Zain’s anti-terror Ramadan advert goes viral, divides Internet

Zain’s anti-terror Ramadan advert goes viral, divides Internet
The ad makes apparent reference to Omran Daqneesh, who grabbed the world’s attention when he was photographed sitting dazed and bloodied in the back of an ambulance in Aleppo. (YouTube)
Updated 01 June 2017

Zain’s anti-terror Ramadan advert goes viral, divides Internet

Zain’s anti-terror Ramadan advert goes viral, divides Internet

Kuwaiti telecommunications giant Zain has found itself at the center of a social media storm following the release of a Ramadan commercial that aims to promote peace and tolerance.


The three-minute video featuring Emirati pop star Hussain Al-Jassmi has already exceeded 2.4 million views on Zain’s YouTube page and more than 4,000 shares on Facebook.


But it has found itself under attack because of its apparent reference to the case of the 5-year-old Syrian boy Omran Daqneesh. 


The commercial, which was created by Joy Productions in Kuwait, features images from bombings across the region claimed by Al-Qaeda or Daesh.


It features footage of the 2016 Karrada bombing in Baghdad, in which more than 300 people lost their lives; the 2015 bombing of the Imam Al-Sadiq mosque in Kuwait; and the aftermath of an attack on a wedding in Amman that killed 36 people in 2005. Ibrahim Abdulsalam, who was injured in the Kuwait mosque blast, makes a brief appearance in the Zain commercial, as does Haidar Jabar Nema, who lost his son in the Baghdad bombing, and Nadia Al-Alami, the bride at the wedding in Amman.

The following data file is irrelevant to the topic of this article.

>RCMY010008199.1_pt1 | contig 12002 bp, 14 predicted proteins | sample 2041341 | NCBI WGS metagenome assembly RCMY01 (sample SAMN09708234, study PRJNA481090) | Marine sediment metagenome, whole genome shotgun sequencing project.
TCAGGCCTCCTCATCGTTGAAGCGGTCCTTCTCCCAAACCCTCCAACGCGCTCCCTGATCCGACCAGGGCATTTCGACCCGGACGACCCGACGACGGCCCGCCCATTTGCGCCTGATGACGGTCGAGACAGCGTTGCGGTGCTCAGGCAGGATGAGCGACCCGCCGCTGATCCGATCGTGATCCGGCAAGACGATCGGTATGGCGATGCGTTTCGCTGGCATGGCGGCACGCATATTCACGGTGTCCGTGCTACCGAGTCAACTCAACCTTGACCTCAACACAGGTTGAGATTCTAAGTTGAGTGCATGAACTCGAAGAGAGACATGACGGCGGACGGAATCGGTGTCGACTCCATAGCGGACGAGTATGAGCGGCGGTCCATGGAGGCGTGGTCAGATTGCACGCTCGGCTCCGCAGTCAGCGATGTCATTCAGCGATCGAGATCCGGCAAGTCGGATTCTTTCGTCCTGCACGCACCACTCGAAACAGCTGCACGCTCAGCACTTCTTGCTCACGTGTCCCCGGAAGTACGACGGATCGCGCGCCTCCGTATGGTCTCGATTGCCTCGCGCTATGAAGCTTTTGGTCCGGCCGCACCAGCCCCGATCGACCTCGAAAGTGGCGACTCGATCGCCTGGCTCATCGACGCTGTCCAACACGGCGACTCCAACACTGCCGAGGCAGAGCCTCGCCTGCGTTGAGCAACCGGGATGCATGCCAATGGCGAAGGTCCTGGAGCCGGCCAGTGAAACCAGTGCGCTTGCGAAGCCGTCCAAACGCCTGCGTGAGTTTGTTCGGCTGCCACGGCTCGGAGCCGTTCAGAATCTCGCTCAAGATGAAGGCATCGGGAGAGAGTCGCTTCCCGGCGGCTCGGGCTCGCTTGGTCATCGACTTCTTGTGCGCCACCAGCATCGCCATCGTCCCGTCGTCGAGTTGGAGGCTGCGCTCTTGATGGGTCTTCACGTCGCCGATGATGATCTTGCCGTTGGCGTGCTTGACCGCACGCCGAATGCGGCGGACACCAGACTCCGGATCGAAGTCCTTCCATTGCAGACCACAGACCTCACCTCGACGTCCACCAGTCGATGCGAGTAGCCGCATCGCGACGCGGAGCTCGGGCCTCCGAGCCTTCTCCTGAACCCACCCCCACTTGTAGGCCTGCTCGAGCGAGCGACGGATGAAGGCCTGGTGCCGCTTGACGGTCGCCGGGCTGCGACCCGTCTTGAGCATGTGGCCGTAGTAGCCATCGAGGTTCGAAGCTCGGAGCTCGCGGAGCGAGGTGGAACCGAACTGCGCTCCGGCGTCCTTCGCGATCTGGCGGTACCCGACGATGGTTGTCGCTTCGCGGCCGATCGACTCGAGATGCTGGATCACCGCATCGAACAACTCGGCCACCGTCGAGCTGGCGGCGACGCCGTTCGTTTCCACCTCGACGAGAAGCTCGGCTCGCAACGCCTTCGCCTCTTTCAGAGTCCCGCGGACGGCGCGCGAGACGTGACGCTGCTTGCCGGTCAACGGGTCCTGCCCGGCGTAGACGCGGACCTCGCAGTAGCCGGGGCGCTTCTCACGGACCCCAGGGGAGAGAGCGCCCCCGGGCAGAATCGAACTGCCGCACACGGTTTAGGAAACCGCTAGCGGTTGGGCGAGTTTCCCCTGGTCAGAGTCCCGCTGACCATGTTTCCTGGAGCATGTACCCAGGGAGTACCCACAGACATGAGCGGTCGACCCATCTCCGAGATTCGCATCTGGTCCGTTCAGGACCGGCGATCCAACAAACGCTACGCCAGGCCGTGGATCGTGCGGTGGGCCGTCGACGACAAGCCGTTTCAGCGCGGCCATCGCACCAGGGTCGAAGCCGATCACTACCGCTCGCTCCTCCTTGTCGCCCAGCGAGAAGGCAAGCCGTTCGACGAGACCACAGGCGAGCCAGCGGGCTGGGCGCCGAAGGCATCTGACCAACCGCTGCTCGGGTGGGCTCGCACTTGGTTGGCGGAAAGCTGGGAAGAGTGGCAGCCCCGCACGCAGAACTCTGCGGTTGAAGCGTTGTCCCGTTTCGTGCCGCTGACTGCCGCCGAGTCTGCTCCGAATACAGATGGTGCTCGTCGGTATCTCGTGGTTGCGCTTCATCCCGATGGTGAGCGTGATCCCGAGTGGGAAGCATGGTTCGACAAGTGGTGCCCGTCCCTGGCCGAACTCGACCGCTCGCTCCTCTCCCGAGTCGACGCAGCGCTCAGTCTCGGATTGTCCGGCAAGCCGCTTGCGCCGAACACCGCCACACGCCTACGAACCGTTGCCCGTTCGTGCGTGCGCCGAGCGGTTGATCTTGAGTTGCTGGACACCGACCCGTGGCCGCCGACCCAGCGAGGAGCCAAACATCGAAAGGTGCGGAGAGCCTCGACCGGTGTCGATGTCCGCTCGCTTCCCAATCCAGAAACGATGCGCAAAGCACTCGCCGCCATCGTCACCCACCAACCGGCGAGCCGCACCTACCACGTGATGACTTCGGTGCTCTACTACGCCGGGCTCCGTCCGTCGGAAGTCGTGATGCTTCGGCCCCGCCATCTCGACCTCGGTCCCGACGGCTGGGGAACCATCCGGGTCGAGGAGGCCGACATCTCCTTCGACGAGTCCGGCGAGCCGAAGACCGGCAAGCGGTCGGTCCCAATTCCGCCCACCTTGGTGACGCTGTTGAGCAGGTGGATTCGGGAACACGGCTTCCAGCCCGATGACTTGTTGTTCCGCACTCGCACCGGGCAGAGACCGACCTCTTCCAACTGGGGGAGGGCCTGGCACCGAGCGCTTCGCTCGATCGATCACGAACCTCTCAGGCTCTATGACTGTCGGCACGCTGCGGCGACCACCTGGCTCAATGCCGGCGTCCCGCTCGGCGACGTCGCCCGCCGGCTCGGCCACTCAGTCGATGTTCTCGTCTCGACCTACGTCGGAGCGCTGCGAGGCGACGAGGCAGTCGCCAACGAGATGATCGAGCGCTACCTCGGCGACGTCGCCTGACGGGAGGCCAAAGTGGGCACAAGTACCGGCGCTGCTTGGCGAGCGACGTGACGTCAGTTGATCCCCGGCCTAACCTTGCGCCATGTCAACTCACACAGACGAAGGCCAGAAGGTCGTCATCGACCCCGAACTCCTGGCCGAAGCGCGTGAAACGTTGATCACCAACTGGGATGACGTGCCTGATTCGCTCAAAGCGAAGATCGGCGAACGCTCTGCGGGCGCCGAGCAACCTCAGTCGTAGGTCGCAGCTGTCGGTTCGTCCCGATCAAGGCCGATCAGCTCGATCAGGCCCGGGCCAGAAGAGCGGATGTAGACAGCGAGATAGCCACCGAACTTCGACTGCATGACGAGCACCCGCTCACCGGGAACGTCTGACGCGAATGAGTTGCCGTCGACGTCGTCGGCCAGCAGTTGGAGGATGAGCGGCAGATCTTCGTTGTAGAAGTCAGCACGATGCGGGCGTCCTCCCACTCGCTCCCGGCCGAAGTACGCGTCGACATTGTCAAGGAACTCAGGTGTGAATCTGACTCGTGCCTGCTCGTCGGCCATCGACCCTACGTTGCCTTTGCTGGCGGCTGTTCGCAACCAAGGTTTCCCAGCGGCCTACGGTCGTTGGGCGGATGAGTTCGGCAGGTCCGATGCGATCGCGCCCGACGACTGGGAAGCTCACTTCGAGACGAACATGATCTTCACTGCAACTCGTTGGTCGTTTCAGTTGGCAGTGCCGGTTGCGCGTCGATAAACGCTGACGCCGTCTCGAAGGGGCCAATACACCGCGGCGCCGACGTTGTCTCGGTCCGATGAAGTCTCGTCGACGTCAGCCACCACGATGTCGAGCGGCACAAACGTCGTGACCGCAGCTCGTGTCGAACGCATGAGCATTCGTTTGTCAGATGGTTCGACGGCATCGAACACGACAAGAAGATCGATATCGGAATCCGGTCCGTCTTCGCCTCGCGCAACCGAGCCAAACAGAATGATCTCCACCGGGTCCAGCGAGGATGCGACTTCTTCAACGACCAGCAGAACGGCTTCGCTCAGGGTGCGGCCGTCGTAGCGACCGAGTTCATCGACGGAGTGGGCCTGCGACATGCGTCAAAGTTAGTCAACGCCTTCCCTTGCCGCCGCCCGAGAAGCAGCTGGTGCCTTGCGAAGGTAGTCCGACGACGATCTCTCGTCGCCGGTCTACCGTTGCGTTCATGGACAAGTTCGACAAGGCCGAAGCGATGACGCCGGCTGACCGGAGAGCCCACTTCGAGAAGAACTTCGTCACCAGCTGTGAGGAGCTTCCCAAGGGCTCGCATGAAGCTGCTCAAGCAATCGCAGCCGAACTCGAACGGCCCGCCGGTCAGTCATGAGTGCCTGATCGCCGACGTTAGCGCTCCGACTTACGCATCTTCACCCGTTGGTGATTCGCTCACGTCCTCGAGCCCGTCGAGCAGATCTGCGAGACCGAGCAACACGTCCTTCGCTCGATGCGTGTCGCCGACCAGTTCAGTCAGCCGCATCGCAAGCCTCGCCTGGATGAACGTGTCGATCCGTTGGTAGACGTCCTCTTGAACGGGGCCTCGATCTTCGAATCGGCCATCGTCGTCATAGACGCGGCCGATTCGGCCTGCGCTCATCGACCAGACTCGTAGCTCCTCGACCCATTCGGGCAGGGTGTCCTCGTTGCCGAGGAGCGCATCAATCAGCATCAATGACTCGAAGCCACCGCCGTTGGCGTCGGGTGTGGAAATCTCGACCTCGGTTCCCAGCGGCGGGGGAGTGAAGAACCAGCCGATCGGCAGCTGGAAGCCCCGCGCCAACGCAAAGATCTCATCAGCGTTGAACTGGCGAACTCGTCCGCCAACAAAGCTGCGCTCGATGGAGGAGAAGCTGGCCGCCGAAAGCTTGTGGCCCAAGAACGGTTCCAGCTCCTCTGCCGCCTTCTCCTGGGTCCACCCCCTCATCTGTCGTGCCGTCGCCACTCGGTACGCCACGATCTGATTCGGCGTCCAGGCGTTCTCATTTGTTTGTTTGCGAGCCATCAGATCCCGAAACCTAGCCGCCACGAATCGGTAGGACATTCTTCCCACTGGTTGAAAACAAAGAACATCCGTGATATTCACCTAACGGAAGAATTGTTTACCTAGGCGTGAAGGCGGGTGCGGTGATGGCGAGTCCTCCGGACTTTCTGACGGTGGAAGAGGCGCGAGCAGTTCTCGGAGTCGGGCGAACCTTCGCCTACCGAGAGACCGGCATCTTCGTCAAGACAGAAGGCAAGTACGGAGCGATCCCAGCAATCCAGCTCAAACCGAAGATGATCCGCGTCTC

However, the young boy Daqneesh — who grabbed the world’s attention when he was photographed sitting dazed and bloodied in the back of an ambulance in Aleppo — survived an airstrike by Syrian or Russian planes, according to reports at the time, and not an attack by Daesh militants. This has led to the (Arabic) hashtag #zaindistortsthetruth quickly appearing on Twitter. 


“The Zain advert uses the child Omran’s picture as a victim of a jihadist group, thereby hiding the crimes of Assad and the regime and exploiting the image of victims to benefit their murderer,” wrote Ahmed Abazeid on Twitter. “This ad is with terror not against it.”


Also on Twitter, Lina Shamy posted a video in which she said Zain was exploiting the suffering of the Syrian people. “You forgot about the main terrorist, the man wearing a suit,” she said. “If you only want to see bearded men as terrorists in Syria that’s up to you. But for you to use the image of Omran is an additional crime… We demand that Zain apologizes publicly and officially to the Syrian people who have suffered so much in their quest for freedom.”


WATCH: 'Worship your God with love, not terror', says viral video advert

Zakaria Nassani, a Dubai-based news producer, went a step further, demanding that the commercial be removed. “Omran, like thousands of children, is a victim of Assad terror and not ISIS,” he wrote, using ‘ISIS’ as another name for the terror group Daesh. “We demand that Zain… remove your ad.” Zain did not immediately respond to a request for comment when contacted by Arab News.


There has also been widespread praise for the commercial, with many lauding its message of love. The words “Worship your God with love, not terror” are central to the ad, which depicts a would-be suicide bomber being confronted by the faithful.